As I said, the Government believe that the measures being put place strike the right balance. During the passage of the Trade Union Bill last year, the Government consulted on which services within the public service categories set out in the Bill should be subject to the additional 40% threshold and on how the threshold should operate in practice. The Government response to the consultation was published in January last year, when we also published draft regulations. The substance of those was discussed in Parliament during the passage of the Trade Union Bill. The regulations we are introducing today limit the application of the threshold to those services where there is the most compelling evidence of the impact of strike action and ensure that its scope is proportionate.

What does that mean for the education and transport sectors affected? The Government aim to ensure that all children have the right to an education, so we have focused on teachers who work with pupils of a compulsory school age in state-funded institutions. That reflects the importance of those years for children’s education and the disproportionate impact on learning that strike action can have. In the transport sector, our priority is to ensure that large numbers of people can rely on the services they need every day to make important journeys as far as possible. We have therefore focused on passenger services, because strike action is more likely to have an adverse and immediate impact on people’s ability to go to work, school, college and important appointments. That is why the regulations cover passenger railway services, including the maintenance of trains and the network, and the signalling and control of the operation of the train network. The regulations will also cover any London local bus services, civil air traffic control services and airport and port security services.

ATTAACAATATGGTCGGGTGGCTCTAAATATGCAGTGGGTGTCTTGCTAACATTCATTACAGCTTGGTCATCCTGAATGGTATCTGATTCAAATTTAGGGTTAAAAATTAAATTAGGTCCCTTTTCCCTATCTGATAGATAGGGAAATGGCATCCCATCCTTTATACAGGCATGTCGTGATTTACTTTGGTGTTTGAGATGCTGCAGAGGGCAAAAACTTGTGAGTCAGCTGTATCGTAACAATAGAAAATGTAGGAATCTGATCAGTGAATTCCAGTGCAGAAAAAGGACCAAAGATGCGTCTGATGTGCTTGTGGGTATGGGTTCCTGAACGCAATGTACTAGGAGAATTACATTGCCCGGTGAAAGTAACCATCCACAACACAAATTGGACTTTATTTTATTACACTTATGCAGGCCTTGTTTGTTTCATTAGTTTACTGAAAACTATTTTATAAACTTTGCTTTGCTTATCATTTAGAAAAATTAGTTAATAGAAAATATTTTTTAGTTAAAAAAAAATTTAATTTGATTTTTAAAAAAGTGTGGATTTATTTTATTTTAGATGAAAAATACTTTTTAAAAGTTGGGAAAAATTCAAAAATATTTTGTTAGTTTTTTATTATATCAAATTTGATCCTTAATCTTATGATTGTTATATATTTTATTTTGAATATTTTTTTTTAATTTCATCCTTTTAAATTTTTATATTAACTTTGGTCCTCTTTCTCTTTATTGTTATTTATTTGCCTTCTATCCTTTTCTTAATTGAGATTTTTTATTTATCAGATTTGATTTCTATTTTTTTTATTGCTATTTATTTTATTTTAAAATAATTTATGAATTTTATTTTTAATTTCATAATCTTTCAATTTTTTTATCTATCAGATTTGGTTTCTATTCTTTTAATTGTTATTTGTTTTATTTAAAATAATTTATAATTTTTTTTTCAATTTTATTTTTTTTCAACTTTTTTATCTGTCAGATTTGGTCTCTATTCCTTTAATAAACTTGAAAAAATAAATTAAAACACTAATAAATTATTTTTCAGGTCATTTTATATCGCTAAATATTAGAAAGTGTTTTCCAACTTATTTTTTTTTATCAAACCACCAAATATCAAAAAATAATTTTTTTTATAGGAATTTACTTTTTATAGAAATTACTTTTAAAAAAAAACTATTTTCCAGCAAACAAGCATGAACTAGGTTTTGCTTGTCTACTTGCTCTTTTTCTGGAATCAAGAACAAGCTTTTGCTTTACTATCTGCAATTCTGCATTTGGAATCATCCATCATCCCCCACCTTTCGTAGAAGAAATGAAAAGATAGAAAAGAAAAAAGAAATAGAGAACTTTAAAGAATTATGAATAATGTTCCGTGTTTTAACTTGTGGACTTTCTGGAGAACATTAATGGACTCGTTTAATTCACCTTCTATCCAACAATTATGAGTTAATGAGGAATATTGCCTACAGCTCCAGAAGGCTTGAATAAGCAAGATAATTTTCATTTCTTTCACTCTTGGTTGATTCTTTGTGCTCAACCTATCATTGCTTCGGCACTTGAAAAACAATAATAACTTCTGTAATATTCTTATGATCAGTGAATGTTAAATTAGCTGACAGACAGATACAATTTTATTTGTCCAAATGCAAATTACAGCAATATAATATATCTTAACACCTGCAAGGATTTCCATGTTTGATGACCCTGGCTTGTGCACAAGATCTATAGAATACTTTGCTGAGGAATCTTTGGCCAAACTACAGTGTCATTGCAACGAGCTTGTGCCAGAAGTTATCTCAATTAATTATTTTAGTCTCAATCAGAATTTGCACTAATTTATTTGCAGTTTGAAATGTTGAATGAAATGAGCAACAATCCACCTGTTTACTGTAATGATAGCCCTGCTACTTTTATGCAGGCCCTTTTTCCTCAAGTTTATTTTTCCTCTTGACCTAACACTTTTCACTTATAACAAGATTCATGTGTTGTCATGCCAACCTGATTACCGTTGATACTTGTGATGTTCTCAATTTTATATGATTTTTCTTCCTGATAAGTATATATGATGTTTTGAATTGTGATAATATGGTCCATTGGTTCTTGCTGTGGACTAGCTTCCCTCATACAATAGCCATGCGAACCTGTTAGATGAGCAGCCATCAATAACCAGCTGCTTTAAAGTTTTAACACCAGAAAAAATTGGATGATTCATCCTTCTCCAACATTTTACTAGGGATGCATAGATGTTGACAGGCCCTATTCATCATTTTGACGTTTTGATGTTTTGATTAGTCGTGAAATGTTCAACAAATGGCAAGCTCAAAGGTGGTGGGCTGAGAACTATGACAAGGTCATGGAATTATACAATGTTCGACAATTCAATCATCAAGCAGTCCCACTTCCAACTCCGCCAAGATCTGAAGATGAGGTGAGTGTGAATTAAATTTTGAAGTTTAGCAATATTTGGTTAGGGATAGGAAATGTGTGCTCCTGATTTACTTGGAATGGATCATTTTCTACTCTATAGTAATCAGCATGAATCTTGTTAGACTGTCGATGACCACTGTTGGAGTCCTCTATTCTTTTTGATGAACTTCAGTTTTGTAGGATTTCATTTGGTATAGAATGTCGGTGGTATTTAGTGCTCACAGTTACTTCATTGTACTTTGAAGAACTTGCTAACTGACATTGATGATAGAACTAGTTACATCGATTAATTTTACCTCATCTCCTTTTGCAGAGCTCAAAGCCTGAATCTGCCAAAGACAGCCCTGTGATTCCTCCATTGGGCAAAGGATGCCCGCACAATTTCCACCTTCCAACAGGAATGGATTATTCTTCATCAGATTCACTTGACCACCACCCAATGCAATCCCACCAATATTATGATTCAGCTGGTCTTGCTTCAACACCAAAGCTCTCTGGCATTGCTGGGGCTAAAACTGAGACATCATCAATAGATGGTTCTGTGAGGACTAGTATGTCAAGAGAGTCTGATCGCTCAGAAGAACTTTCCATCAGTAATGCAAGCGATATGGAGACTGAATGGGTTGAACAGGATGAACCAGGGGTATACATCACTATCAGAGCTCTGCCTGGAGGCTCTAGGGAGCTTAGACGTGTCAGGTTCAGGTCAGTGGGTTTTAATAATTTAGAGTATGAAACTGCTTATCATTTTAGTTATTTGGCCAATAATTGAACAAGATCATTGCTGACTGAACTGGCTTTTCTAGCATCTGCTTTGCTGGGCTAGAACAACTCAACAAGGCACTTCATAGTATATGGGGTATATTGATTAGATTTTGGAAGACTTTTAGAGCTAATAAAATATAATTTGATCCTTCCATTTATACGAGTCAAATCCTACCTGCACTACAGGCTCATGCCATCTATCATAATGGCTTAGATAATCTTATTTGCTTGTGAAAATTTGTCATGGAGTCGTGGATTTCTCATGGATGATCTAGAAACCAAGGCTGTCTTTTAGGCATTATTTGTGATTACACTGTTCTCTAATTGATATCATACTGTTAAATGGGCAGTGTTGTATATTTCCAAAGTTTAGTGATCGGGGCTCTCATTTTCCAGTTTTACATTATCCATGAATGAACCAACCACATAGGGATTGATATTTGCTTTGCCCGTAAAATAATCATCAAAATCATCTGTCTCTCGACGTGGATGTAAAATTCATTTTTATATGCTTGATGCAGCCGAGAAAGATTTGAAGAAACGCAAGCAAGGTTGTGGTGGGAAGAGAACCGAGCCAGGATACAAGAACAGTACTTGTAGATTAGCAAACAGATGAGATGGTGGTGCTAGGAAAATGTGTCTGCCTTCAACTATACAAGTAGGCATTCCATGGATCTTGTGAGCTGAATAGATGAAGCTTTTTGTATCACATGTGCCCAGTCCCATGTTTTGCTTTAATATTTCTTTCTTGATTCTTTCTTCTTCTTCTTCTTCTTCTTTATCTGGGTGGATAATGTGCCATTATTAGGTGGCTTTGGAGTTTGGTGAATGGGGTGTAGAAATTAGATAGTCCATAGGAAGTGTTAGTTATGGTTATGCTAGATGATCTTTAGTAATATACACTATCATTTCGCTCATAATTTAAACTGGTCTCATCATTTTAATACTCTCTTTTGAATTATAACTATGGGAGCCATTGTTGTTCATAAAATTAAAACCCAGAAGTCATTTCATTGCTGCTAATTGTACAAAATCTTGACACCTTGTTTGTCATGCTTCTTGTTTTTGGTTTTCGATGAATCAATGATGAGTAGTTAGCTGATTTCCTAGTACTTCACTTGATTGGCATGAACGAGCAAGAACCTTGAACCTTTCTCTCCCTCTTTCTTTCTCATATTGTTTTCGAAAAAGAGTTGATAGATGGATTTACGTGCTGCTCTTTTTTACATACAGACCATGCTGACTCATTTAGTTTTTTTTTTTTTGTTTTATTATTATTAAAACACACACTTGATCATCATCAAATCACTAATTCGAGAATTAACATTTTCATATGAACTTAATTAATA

Will the Minister explain how the Government came to think that only London bus services counted as important public services? I assume that my constituents who travel on buses into Nottingham or Derby to work would find a strike on those routes inconvenient, too. Is there some reason why the regulations are restricted to London buses?

My hon. Friend makes a very good point. I will reflect on that and get back to him.

Members of the public will agree that strikes in such important public services should only take place when there is a strong level of support for a justifiable mandate. I hope I have reassured Members that the regulations are justified and proportionate to our objective.